Thanks for the book reviews on "Nourishing Traditions." I appreciated seeing your opinion, especially because you have dietetic training and are a fellow nursing mother!
-Mrs. C.

Robin said...

Hi, Anna. I too have read Dr. Price's book online. It is extremely eye-opening and really made me think more about what I am putting into my and my family's mouths. I really think that the food industry is politically motivated, and the medical associations are really only focused on trying to help people when they become sick, rather than helping them to stay well. It sounds like possibly they are even on the other side!

Anonymous said...

I second the recommendation for Food Inc., and also The Omnivore's Dilemma, by Michael Pollan. I'm trying to follow three simple rules in our food choices, and it's been good for our health, our teeth, and our budget:
1. Read the ingredients. If they existed 100 years ago, it's fine. If they are unpronounceable, it's not.
2. Opt for minimum packaging. Individually wrapped prunes??? Seriously??? America is crazy. I also second the above apology for our exportation of crazy onto the rest of the world.
3. For meat, know how it was raised - can you look it in the eye, or does the thought of the animal's life make you weep? Local, free-range meat is much more expensive, so we eat a lot less meat, and feel good about what we do eat and the fact that our money is supporting a humane operation and not Perdue or other grotesque CAFO-style operation.
Food politics and local eating seem to be getting a lot of attention right now, at least in the US, and it's my hope that sustainable nutrition will become more mainstream, and that the Coke and Doritos will fade away.

fallenstar80 said...

I bookmarked it to read later. It is sadly comforting to know I am not alone in my quest for better nutrition and health for my family.

Lee Anne said...

Hello Anna,

I am really looking forward to reading Dr. Price's book! I have followed a high raw, vegan diet for a few years (off and on) and it is truly an eye-opening experiment for one's body, but as it doesn't incorporate a natural source of B12, I still eat meats.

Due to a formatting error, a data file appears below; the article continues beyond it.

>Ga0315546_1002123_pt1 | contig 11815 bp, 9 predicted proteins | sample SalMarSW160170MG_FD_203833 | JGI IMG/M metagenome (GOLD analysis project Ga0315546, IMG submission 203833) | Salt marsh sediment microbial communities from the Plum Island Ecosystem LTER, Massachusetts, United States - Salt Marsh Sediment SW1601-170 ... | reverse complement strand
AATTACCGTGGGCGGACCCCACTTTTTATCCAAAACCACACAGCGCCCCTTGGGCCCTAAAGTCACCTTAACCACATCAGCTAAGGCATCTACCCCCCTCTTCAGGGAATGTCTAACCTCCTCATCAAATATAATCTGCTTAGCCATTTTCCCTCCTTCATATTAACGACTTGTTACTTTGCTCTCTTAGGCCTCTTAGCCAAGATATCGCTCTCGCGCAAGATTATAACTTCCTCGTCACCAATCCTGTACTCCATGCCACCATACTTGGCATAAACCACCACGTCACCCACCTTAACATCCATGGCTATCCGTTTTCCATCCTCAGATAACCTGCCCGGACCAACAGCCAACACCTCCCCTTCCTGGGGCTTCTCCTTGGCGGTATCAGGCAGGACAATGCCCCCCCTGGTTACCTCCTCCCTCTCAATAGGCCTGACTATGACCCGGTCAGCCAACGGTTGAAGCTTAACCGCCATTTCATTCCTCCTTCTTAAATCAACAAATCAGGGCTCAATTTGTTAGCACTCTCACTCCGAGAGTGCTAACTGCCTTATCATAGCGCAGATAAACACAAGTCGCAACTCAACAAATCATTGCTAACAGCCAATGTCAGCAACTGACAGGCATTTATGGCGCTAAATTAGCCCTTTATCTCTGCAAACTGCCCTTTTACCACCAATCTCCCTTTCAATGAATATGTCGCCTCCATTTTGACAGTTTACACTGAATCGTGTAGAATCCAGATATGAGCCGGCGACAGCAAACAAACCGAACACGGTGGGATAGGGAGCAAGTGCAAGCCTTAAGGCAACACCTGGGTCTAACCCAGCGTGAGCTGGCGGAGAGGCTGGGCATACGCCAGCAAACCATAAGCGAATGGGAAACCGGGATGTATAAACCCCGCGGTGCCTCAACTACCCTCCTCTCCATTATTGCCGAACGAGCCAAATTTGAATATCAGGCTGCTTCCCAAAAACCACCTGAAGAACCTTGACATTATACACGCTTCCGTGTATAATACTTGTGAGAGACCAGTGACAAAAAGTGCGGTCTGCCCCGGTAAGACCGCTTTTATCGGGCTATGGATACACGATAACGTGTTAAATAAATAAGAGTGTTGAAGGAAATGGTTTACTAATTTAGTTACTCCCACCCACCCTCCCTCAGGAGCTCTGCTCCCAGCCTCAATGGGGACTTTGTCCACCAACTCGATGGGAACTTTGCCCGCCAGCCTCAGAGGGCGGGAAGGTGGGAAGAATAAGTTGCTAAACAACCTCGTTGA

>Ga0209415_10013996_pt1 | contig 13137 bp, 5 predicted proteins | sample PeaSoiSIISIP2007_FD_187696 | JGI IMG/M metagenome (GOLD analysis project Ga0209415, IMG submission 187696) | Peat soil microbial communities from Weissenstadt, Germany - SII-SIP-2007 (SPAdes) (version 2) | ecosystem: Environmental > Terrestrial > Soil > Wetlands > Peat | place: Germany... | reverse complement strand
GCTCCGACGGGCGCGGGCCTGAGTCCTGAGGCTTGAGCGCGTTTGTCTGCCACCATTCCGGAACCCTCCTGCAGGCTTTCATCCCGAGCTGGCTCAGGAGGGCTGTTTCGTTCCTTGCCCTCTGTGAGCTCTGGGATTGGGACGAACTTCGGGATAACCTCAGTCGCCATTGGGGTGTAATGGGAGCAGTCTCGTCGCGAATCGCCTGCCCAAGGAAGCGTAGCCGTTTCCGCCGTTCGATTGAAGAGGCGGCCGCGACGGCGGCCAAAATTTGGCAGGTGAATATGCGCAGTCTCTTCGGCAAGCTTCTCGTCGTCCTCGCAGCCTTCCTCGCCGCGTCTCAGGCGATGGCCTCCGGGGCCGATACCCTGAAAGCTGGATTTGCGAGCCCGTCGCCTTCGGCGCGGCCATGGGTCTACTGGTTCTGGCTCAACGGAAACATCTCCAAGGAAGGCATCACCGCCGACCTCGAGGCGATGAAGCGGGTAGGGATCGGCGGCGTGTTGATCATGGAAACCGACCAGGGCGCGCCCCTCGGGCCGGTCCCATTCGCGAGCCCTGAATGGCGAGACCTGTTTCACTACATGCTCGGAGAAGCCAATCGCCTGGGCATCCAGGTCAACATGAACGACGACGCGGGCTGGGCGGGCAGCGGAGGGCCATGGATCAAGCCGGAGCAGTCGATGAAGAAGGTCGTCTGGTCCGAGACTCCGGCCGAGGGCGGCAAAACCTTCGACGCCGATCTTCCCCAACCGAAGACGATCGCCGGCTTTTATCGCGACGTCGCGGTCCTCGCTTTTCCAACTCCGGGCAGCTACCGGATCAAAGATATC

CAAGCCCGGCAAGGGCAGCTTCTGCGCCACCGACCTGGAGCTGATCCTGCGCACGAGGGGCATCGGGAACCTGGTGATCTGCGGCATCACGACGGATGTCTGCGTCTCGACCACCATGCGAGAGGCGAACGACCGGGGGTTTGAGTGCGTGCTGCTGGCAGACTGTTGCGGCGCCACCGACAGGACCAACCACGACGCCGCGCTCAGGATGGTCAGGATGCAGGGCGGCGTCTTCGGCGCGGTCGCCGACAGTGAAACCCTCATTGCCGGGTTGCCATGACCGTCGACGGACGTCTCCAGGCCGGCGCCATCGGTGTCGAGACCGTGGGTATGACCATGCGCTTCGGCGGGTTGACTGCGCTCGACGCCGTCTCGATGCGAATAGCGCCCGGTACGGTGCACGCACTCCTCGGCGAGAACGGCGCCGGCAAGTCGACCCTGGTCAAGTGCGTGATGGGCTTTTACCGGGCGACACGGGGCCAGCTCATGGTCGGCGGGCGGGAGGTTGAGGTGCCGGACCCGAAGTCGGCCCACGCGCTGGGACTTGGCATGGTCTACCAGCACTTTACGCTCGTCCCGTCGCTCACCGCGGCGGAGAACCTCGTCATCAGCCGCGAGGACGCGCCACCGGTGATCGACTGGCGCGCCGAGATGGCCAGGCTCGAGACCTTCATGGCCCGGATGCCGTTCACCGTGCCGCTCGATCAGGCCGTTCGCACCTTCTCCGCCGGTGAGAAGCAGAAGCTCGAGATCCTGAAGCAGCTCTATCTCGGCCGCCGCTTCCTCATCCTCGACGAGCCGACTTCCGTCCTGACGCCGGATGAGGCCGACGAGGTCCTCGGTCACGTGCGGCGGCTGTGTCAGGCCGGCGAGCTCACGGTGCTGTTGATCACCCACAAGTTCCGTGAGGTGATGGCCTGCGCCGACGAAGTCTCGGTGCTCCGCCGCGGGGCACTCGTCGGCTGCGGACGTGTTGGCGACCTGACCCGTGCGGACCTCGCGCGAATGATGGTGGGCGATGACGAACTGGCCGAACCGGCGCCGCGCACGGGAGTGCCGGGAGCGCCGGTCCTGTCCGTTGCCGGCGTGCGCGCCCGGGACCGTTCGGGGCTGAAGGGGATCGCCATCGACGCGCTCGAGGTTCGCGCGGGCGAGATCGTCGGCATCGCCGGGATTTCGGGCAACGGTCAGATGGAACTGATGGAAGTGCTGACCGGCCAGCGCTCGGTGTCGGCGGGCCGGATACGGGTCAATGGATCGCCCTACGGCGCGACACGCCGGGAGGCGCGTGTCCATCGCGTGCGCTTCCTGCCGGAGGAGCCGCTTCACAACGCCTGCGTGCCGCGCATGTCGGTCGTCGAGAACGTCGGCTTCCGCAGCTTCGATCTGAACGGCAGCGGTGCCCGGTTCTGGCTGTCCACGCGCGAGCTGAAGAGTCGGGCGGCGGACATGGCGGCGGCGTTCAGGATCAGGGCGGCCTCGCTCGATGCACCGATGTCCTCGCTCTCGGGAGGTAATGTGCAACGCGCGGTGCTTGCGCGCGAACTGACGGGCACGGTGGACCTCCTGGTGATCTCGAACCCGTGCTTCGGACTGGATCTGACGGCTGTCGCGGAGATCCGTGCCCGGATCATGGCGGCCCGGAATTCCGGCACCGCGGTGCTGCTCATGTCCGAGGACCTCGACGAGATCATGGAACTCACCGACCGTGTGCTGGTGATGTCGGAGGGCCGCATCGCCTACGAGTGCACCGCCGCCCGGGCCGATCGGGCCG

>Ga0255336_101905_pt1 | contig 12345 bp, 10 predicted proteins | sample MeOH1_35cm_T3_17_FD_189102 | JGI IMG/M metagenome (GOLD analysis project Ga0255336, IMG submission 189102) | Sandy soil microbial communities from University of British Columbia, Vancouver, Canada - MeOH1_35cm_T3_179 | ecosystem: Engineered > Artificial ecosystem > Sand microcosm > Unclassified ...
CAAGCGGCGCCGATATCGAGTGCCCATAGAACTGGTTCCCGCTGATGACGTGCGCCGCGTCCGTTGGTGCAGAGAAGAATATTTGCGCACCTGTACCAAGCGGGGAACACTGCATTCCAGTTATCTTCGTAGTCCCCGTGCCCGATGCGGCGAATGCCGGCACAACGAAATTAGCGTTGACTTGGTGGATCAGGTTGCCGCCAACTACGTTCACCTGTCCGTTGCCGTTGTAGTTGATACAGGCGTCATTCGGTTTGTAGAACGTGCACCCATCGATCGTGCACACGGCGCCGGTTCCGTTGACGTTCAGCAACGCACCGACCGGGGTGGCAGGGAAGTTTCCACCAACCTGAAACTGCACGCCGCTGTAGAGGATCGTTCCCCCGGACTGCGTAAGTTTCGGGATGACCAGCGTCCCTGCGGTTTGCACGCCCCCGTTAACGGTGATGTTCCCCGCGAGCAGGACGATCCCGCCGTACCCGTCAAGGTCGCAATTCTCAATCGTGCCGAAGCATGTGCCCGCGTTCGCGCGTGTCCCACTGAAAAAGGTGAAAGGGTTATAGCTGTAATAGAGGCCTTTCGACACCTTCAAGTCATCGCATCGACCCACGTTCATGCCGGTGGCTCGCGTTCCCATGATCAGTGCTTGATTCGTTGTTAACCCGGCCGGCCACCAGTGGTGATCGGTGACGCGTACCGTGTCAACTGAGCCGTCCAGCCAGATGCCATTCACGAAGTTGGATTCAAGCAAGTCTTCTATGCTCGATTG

I have recently heard of Dr. Max Gerson's revolutionary cancer-curing research, and I feel you would be interested in reading up on him. He was a German Jewish doctor in the 1930s who discovered that a raw vegan diet could cure almost any "incurable" disease, including most cancers. During WWII, his family relocated to the U.S. and they attempted to open curing hospitals here, but alas, the pharmaceutical businesses did not find his methods profitable and he was unable to open a hospital in the U.S. After he was poisoned for the 2nd and successful time, his daughter carried on his work here and she opened a hospital down in Baja California, near Tiajuana. So, it is a fascinating study into nutrition as well.

Thank you for your thoughts!

Lee Anne

Amanda said...

"Individually wrapped prunes??? Seriously??? America is crazy. I also second the above apology for our exportation of crazy onto the rest of the world."

Haha, this made me laugh, I thought the same thing when I saw those individually wrapped prunes advertised! And yes, sorry for our exportation of crazy onto the rest of the world (that is my new favorite line by the way).

We've also been slowly moving to a more natural diet of whole foods. Basically I try to avoid the middle of the grocery store where all the processed junk is. It's hard though to change 25 years of bad habits! My family ate horribly when I was a kid so I never learned to like vegetables until I was an adult. Right now we're loosely following some of the principles in The Maker's Diet by Jordin Rubin and that has been helpful. It's really helped my son's digestion! We're also fortunate to live in the country and we get fresh raw goat's milk from our neighbors this year. Hopefully next year we'll have our own goats to milk! Soon we'll be arranging to buy fresh eggs and beef from our neighbors too so that should be a step further in the right direction.

Gombojav Tribe said...

I just finished blogging about food and nutrition, basically my philosophy about healthy eating. Here's the link if you're interested: